• Tactical voters, who took a long-term view and voted against their inclinations to avoid more radical changes in the future. Many traditional and pragmatic monarchists perceived a weight of inevitability and voted “yes” to the minimalist republic in order to avoid a more radical republic. Many sentimental republicans voted “no” in the hope of a more radical or populist proposal winning a future referendum.
  • The uncommitted. As in all elections a certain proportion of the electorate remain unattached to either side. Uncommitted ‘swinging voters’ can be a decisive force in shaping election and referendum results, especially in countries where voting is compulsory.

For me it’s all about trust, or the lack of…

I’d vote “NO” in a referendum and I want to keep the Queen as our head of state. Why?

Because I just don’t trust the politicians and the elites to do the right thing. Better the devil we know.

Besides… if we get rid ‘o Liz… what we gonna do wid all a dem “Sirs” ???


Filed under Barbados, History, Politics

16 responses to “Australia shows why we need a Referendum over Barbados Republic

  1. Party Animal

    @ Beach Doctor…..Nice article…so you don’t trust Politicians too ? I would vote NO too. Some of them “Sirs” ain’t had no right, but money talks, I thinking of buying one too.
    Like you, I hope we do have a referendum, however the way things going I think the Politicians will take things in hand, the other scary thing that bothers me we be a Coup coming on stream by those who would have opposed becoming a Republic, maybe the opposition or Military Coup that has happened in almost all Republics

  2. SB

    If you have a coup guess who will be out to take over what’s left of your democratic law, the ‘religion’ (some say ‘cult’) that wants world domination. They did it in the Maldives and immediately killed the tourist industry with draconian rules about what tourists could or could not do; to say nothing of the locals suddenly finding themselves not ruled by democratic law but by sharia law (hands chopped off, be-headings, women and children abused, etc., etc.). Then look at Trinidad, luckily they failed there (mostly). Now look at Barbados, wealthy property developers want to build an Islamic ghetto, Christians to be well-excluded. What’s next – sharia law for you too? You guys better believe that QE2 is the best thing you can have. Vote her out and your tourist industry will collapse too; just like in the Maldives.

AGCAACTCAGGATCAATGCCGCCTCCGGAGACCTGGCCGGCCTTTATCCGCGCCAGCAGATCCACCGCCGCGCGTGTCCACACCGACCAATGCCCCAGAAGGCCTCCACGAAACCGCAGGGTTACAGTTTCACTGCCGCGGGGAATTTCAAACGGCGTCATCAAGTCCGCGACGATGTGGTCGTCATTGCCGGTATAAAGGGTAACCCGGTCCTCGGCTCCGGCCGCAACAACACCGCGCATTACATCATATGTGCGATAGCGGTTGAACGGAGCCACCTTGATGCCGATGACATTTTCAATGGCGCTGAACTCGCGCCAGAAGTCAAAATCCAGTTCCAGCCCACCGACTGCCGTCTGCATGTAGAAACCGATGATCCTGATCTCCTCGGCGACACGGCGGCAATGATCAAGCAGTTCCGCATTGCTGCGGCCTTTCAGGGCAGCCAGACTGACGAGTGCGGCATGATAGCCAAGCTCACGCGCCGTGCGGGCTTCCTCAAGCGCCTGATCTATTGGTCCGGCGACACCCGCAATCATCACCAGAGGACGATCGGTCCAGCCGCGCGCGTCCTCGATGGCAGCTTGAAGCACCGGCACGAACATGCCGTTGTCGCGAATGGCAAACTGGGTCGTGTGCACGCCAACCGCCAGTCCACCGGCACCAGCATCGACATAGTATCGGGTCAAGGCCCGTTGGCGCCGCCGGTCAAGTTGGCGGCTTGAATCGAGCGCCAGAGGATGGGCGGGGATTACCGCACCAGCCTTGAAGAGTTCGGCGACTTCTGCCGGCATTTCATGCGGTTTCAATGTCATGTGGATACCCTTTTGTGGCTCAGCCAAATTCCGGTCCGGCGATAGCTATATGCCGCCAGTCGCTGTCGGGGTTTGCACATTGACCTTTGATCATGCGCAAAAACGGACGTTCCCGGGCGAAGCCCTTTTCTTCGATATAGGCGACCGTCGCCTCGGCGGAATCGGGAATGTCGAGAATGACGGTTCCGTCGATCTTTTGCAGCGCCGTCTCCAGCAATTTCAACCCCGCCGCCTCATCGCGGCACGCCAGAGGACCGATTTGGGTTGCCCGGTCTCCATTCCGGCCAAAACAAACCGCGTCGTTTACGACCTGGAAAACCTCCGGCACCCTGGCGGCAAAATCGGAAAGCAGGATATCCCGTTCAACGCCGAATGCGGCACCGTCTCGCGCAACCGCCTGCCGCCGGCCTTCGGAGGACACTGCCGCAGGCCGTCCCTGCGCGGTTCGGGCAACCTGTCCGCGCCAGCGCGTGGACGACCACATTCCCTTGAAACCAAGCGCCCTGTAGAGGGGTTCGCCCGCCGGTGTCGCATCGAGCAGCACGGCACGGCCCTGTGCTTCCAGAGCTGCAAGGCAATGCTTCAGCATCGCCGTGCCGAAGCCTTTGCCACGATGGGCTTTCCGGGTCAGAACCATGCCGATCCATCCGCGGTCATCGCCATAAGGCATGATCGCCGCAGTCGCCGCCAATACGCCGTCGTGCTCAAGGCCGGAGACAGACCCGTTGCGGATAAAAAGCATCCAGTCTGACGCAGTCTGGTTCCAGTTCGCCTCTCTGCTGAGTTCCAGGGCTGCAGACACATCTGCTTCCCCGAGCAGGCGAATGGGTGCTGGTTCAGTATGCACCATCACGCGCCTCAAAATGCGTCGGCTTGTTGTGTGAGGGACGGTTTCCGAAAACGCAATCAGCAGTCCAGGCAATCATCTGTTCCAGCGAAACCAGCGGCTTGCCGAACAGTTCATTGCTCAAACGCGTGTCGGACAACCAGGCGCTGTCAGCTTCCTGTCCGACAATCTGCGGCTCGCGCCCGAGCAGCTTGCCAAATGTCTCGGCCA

3. Tourism Impacted?

    Voting Queen Elizabeth out would be a damned unfriendly thing to do. As a Brit I might look at Barbados differently.

  4. FearPlay

    Who in their right mind would want to follow this set to become a Republic? Not I for sure nor anyone that I know. I’d rather follow the devil to hell than this lot to Heaven.

  5. Anonymous

    In my opinion, I think that the country of Barbados has more important issues at this time!

  6. Barbados Underground Injunction say what?

    Court Injunction against Barbados Underground but they won’t publish it on BU.

    at blog

    Best is also asking the judge to make the defendants, including police and lawyers, account for their past reckless distribution to the public of Identity Information and other private and confidential information. The Notice of Motion claims that some defendants maliciously placed this private information into the public domain through Euclid Herbert’s ‘Barbados Underground‘ website and by other means of distribution.”